Friday, February 06, 2009

Short Term Gain, Long Term Pain

In remarks yesterday before a gathering of Energy Department employees, President Barack Obama said with regard to the American Recovery and Reinvestment Plan (stimulus package) now under consideration by Congress:

...The time for talk is over. The time for action is now, because we know that if we do not act, a bad situation will become dramatically worse. Crisis could turn into catastrophe for families and businesses across the country.

And I refuse to let that happen. We can't delay...
It seems to me that the President suffers from what psychologists call an "action bias." Washington Post columnist Shankar Vedantam described the "action bias" like this early last year:
The action bias, or the desire to do something rather than nothing when you have just been through a terrible experience, plays a powerful role in our lives. It influences individuals and companies, investors and leaders. You can see the action bias on display in current thinking on the housing and economic crises, in the bitter debates over the war in Iraq -- even in discussions about how to fix a football team that's a perennial loser.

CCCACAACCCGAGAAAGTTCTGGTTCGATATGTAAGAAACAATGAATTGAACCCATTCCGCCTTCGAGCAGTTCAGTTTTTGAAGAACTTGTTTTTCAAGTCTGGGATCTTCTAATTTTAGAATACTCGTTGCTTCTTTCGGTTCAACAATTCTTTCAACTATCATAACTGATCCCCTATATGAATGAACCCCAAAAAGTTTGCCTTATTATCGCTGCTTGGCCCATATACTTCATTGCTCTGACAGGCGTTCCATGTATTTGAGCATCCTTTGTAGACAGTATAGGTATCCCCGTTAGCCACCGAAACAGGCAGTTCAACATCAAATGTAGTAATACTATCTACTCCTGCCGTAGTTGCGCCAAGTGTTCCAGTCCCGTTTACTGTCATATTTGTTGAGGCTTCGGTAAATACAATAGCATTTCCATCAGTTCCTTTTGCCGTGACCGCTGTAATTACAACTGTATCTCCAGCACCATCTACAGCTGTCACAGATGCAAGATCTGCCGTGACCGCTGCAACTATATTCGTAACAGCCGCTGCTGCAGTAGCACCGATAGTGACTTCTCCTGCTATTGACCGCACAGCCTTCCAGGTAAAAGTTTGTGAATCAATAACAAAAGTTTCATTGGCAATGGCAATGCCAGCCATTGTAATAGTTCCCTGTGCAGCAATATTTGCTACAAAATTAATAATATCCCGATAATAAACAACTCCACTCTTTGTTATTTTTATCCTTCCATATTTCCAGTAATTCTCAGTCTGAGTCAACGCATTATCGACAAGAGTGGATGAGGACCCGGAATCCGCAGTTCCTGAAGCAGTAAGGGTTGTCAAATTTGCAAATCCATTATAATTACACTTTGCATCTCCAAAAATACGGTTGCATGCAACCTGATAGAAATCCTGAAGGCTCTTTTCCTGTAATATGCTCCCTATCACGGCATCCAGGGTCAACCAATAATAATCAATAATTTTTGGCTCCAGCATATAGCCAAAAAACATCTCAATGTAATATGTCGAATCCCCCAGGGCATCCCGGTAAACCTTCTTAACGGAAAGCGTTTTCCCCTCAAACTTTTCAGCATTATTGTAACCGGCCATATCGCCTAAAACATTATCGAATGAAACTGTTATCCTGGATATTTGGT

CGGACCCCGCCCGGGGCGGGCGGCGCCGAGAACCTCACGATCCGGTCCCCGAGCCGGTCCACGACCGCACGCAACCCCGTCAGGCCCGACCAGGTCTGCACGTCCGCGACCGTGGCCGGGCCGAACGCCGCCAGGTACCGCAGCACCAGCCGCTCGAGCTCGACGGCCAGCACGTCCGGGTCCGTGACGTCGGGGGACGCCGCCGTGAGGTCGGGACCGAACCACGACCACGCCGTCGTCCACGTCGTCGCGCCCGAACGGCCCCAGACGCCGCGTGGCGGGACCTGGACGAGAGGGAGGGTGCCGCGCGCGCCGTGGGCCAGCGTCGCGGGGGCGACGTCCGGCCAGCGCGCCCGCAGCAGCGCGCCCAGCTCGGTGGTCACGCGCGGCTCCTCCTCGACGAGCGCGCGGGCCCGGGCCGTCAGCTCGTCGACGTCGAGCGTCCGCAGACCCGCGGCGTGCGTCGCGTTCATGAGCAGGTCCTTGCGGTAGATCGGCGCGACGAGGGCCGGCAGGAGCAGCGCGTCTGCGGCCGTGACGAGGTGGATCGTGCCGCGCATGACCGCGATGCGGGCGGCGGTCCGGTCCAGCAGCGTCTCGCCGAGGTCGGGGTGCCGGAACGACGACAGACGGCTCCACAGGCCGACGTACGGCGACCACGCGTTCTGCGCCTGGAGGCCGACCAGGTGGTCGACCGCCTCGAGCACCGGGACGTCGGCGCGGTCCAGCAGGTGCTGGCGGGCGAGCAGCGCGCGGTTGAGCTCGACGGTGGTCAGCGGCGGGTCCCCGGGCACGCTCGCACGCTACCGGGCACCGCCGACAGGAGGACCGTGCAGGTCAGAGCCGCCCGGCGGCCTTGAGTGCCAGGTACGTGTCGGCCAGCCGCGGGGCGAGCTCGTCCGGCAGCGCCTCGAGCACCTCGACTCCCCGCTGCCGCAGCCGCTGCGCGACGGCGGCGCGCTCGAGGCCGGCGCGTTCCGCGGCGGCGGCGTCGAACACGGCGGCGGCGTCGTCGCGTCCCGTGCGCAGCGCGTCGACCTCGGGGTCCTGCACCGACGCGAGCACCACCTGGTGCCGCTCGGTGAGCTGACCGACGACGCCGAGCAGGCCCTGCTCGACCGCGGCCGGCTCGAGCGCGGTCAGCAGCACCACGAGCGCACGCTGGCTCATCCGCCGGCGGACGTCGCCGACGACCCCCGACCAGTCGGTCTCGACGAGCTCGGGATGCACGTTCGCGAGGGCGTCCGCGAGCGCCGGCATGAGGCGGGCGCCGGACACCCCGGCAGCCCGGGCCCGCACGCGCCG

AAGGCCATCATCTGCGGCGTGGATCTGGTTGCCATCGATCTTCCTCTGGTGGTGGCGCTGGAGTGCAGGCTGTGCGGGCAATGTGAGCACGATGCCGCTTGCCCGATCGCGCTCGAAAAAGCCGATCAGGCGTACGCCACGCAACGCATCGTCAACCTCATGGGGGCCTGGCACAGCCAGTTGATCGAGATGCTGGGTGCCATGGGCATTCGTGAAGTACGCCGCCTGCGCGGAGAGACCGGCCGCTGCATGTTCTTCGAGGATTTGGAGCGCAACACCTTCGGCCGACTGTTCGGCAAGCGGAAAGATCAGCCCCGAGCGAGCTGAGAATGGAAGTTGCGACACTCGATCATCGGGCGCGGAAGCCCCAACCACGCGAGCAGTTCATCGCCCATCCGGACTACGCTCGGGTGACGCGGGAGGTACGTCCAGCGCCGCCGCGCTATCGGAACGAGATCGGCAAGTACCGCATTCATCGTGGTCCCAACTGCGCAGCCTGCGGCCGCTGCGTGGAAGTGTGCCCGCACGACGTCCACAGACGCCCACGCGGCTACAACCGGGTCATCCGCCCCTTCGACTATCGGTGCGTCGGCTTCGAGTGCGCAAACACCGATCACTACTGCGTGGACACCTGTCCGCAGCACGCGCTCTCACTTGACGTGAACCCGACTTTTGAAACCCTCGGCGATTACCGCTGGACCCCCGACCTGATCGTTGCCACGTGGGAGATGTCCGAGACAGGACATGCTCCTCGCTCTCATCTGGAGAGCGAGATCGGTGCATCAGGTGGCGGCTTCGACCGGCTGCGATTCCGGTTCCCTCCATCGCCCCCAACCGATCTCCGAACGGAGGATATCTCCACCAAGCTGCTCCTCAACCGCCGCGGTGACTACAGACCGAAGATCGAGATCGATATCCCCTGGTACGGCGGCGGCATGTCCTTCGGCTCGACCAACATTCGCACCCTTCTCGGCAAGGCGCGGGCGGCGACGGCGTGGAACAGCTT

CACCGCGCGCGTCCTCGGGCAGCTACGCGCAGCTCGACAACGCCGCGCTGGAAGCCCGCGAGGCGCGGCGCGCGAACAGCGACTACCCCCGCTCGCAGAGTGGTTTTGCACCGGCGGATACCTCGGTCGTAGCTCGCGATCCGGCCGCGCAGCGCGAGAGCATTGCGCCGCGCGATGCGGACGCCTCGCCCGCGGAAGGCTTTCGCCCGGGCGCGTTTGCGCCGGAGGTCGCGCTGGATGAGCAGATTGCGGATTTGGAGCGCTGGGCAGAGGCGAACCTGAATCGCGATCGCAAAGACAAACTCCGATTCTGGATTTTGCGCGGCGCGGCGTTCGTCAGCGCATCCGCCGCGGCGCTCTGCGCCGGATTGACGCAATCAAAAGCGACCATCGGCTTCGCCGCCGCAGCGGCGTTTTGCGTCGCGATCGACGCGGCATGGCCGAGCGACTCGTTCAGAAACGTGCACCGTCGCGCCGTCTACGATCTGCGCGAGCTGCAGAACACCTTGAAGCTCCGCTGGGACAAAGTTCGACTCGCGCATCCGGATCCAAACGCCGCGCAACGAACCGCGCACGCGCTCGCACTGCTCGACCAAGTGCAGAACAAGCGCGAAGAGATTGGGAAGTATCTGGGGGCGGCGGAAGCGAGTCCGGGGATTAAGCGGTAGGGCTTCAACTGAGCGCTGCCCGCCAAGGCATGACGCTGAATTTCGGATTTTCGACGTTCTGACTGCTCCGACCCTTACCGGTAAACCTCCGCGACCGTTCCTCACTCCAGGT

When people suffer losses and confront the possibility of even greater reverses -- it doesn't matter if you are talking about a terrorist attack or a meltdown in retirement savings -- it is psychologically difficult to do nothing, to hold course. This is true even when the action you contemplate produces an outcome that leaves you demonstrably worse than you were in the first place.
Physicians take an oath that says "First, do no harm," and this should be the controlling philosophy behind any legislative attempt to steer the economy one way or another.

The President should read the latest report from the non-partisan Congressional Budget Office (CBO), which says that, if the Obama plan is passed, it will lead to some short-term gains at the expense of long-term economic pain. The plan (encompassed by H.R. 1, the House bill) would reduce Gross Domestic Product over the next decade.

The CBO's report, done in response to request by Commerce Secretary-designate Judd Gregg, now a senator from New Hampshire, states: